Edward Hallowell’s Delivered from Distraction

Edward Hallowell is an extremely gifted writer. His work is lyrical, poignant, often funny, and always to-the-point and accessible. I seldom want to write a review which is nothing but quotes from the book under consideration, but I had to fight the impulse this time.

Instead, I will simply urge everyone who has any interest in ADD/ADHD to read this companion edition to Driven to Distraction. Driven can be broadly described as “My reader thinks s/he has ADD, or thinks someone s/he knows has ADD, but isn’t sure. I’m a guide to ‘Now what’.” (follow my link for a more detailed review.) Delivered is far closer to a compendium “You know you have ADD/ADHD, here are next steps.” Answers to Distraction is companion work to both Driven and Delivered. It’s for ADD-abled readers in particular, giving its information in short statements organized by browsable chapters.

The different perspectives of the three books are invaluable, and none of the three entirely duplicate each other. I will include this short, particularly startling statement which I only found in Answers (2010 edition, p. 267, last paragraph) as an example:

“Q: In your experience, what is the most dangerous substance of addiction for the ADD adolescent?
A: Without a doubt, it is marijuana. Rachel Gittleman-Klein, a pioneer in studying ADD’s course through the life cycle, warns against an ADD child using marijuana even once. Its effects are so compelling for the ADD brain that it seems to become immediately psychologically addictive. It creates a calmness with a heightened sense of adventure – all within the brain. One of the true delights for ADD people is to play with their thoughts and their ideas and build intense and intricate fantasies. Marijuana accentuates the zaniness and doubles the intensity, all within the backdrop of serenity.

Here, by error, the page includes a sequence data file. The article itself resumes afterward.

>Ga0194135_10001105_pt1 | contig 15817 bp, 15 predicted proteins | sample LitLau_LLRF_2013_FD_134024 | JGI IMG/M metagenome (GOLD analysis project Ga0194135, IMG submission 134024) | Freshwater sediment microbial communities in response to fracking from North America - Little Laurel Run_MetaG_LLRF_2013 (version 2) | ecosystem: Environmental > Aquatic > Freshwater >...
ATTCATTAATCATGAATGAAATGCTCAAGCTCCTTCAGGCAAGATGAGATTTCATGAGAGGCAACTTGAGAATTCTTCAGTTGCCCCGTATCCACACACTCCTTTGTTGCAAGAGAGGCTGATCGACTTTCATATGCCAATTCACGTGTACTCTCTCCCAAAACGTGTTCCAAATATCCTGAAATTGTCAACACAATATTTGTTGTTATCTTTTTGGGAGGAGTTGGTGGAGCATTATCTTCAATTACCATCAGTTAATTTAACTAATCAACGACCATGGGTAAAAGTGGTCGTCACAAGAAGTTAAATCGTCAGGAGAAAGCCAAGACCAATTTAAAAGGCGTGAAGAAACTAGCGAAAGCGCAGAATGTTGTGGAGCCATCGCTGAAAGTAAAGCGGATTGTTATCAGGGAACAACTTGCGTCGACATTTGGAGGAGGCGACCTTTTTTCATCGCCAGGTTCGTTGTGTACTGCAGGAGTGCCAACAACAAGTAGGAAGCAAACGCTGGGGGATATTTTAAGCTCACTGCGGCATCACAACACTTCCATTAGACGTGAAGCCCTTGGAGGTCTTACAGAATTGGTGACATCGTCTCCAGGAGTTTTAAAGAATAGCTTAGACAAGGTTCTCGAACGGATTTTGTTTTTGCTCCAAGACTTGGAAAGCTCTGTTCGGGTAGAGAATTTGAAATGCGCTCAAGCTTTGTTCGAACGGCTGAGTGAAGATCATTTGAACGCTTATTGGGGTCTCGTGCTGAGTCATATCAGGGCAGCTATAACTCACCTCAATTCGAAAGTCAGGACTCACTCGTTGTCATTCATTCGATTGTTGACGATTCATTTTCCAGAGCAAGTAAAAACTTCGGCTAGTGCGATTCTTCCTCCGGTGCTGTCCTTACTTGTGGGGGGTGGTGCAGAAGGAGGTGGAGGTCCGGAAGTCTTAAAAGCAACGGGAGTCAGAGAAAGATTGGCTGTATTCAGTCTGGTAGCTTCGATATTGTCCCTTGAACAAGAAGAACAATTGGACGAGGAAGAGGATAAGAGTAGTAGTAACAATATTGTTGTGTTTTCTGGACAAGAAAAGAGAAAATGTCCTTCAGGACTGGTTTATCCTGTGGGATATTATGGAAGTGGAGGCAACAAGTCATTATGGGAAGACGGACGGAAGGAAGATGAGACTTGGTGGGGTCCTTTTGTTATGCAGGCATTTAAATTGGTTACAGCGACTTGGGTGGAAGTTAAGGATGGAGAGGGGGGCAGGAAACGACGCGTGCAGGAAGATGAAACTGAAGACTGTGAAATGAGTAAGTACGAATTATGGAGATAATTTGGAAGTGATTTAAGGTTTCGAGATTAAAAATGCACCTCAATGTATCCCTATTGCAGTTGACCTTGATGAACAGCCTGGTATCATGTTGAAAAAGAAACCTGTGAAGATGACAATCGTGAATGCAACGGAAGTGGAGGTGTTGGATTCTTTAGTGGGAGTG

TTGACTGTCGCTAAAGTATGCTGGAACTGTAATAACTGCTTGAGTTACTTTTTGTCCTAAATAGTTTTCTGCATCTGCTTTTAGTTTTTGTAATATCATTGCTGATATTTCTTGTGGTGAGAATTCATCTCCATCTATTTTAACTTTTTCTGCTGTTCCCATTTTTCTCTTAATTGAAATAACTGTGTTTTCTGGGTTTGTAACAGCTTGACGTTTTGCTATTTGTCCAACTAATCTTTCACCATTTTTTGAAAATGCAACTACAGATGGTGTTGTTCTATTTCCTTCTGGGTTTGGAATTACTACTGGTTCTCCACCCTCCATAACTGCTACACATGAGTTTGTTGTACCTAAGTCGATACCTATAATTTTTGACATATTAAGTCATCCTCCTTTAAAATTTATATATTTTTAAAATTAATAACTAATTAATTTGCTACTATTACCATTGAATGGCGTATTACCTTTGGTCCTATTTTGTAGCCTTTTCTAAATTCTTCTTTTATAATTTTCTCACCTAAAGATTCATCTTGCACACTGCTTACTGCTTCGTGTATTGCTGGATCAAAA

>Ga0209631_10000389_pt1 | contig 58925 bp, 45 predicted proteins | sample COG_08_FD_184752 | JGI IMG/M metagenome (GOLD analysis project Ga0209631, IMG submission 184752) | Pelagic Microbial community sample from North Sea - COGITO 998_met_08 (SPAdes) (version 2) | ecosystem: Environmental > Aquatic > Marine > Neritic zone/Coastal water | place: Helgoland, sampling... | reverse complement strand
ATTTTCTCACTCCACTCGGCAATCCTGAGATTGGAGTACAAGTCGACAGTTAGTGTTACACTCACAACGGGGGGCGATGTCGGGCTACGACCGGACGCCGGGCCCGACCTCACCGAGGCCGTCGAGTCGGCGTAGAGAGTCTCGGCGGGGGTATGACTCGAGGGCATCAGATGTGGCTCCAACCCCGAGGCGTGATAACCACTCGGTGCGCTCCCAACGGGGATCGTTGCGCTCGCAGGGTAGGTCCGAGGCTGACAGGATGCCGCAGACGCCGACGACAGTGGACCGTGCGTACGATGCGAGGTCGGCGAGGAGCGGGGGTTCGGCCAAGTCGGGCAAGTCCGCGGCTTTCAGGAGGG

We see so many adults in their late twenties who have been addicted to heavy daily does of marijuana for years, and have their great potential wasted in acrid smoke. The irony is that marijuana makes ADD symptoms worse. It makes you more distractible, worsens your memory, increases the tendency to procrastinate, and decreases motivation. It should be avoided at all costs, for it lurks as a temptation that can destroy a life.”


About Lauren Williams

Lauren Williams, Certified Professional Organizer®, Certified Virtual Professional Organizer®

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